Sometimes, taboos must be broken.  No guesthouse owner ever wants to bring out his worries, shortcomings, or poaching issues out in the open.  In South Africa especially, discussing them is a no-go zone.

As Africans, we have a flair for resilience, we brush off economic downturns, poverty, crime, unemployment in general with a wave and a nod, and we truck on to see the next sunrise with an acceptable cup of bad coffee, or drown it all in a bit of red wine J

By doing so, we tend to try forgetting them and just “carry on”.  It’s a survival tool that we often use and abuse.  On Instagram and Facebook, we rave about the fluffy stuff, and we aim to write and post about how wonderful the world is, displaying stunning pictures, shoving under the carpet our worries of the day.

At the risk of rocking the boat in the lodging industry, I have decided to discuss some of the more real threats that game farms, and animals, in particular, face every day.

Our guesthouse and small holding has so far been a safe haven for us all, and we’ve maintained it by being diligent in our security measures, communications, and staff.  Frankly, Swellendam has enjoyed a period of prosperity and calm that is truly golden, benefitting all of us.  We love it here.

However, 4 days ago, our tranquil little haven was shaken by the sudden apparition of snares on the property.

Silent killers, pervasive, and indiscriminate of wildlife, (they) have been a plague in the conservation industry for centuries, and this was brought home to us this week.

Thankfully, Jonathan, our Nature field guide, discovered and dismantled all of them on our South Fence.  Our reserve is small, and the odds of our game stepping into a trap are significantly higher than on larger holdings.

The problem has a significant shade of grey.  There are no “good” and “bad” guys.

There is greed, unemployment, poverty, crime, all afflicting our communities throughout the country.  Frustration is widespread, and those issues too, need to be addressed to tackle the root source of this destructive habit of poaching.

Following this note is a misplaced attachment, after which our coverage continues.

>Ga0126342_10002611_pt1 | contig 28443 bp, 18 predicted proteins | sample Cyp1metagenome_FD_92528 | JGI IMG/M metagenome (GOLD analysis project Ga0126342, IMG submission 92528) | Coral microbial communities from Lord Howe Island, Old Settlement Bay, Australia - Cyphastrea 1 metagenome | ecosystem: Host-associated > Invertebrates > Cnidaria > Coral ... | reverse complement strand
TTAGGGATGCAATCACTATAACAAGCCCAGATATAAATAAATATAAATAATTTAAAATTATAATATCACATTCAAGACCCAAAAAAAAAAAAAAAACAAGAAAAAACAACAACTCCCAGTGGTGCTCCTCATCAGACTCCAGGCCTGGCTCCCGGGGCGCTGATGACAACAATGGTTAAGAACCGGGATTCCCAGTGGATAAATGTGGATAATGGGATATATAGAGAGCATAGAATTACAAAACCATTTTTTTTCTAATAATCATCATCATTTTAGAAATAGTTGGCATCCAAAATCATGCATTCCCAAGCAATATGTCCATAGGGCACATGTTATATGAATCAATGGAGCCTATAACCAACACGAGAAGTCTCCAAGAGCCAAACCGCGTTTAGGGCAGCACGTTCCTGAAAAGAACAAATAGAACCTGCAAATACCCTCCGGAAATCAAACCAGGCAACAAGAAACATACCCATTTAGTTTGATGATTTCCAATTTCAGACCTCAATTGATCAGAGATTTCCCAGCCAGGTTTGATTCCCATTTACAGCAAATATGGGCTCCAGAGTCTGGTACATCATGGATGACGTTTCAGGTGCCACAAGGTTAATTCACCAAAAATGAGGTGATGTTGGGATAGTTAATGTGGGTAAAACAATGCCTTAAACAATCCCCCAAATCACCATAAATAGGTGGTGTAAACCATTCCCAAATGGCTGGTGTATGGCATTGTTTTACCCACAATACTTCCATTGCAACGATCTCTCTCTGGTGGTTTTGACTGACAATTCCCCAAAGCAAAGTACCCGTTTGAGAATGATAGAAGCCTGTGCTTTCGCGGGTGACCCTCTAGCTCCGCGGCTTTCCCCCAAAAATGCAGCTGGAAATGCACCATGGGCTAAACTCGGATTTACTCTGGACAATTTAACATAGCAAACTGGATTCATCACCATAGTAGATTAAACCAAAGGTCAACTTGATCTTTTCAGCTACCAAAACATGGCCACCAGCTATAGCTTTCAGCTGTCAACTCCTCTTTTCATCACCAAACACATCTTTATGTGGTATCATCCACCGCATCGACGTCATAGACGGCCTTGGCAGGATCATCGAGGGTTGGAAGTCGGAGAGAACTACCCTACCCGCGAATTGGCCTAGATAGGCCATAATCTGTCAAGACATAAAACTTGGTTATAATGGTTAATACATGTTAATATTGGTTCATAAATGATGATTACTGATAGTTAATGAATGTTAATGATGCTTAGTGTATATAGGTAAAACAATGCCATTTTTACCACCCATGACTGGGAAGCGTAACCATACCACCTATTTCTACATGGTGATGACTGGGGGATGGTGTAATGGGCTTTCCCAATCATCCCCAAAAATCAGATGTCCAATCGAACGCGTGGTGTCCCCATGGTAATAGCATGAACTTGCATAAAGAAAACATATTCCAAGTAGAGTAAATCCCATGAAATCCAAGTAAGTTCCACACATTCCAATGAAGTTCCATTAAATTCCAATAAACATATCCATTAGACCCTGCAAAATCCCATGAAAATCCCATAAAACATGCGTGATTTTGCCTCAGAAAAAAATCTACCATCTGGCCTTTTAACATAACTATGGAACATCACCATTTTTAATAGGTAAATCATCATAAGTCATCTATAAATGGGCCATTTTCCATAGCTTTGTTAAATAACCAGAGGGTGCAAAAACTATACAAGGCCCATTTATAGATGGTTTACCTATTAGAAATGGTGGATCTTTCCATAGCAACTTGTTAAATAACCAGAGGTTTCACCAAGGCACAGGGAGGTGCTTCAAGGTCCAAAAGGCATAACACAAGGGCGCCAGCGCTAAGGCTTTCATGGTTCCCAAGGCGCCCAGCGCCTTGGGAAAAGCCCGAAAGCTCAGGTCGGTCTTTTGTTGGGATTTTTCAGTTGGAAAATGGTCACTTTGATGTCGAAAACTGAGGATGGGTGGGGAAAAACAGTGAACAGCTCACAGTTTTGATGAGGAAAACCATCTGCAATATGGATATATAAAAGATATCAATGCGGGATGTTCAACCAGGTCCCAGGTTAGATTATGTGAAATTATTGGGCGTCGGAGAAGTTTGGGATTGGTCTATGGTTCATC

We recognize the urgency to involve the kids in the local communities, the elders, parents, and educate them in the long-term benefits of conservation, to share with them the miracles of Kwetu Guest Farm, the Giraffes, the young Sables, and the tiny miracles of life happening on the farm every day.

Our duty to be inclusive, which translates into protecting the 11 employees on the farm and protecting the wildlife on our farm.

They too have families, children, thus mouths to feed. If our conservation project were to collapse, so would the guesthouse, their livelihood, and ultimately, our little paradise.

Our duty, together, is to protect our project, for the greater good.  We will not stand idle, we’ve stepped up foot patrol, security coordination, and Jonathan has opened up a dialog locally to see how and what can we do to assist, and where needed, prevent further incidents.  Thankfully, we have not lost any animals yet, and nor do we plan on losing any either.  We’ve got a wonderful team at Kwetu, committed, who believe in our guest farm, and I could not have asked for better people to work alongside us towards our little paradise.

We all love this farm, and I sincerely know that most guests want to know the inner workings of our project.  I am confident we’re on the right track.  The fright we got this week with the snares will allow us to move forward and make Kwetu a much safer game farm tomorrow for all the animals that roam it.  Help us support it, and come and enjoy it with us.

Michel.

Kwetu Game Farm

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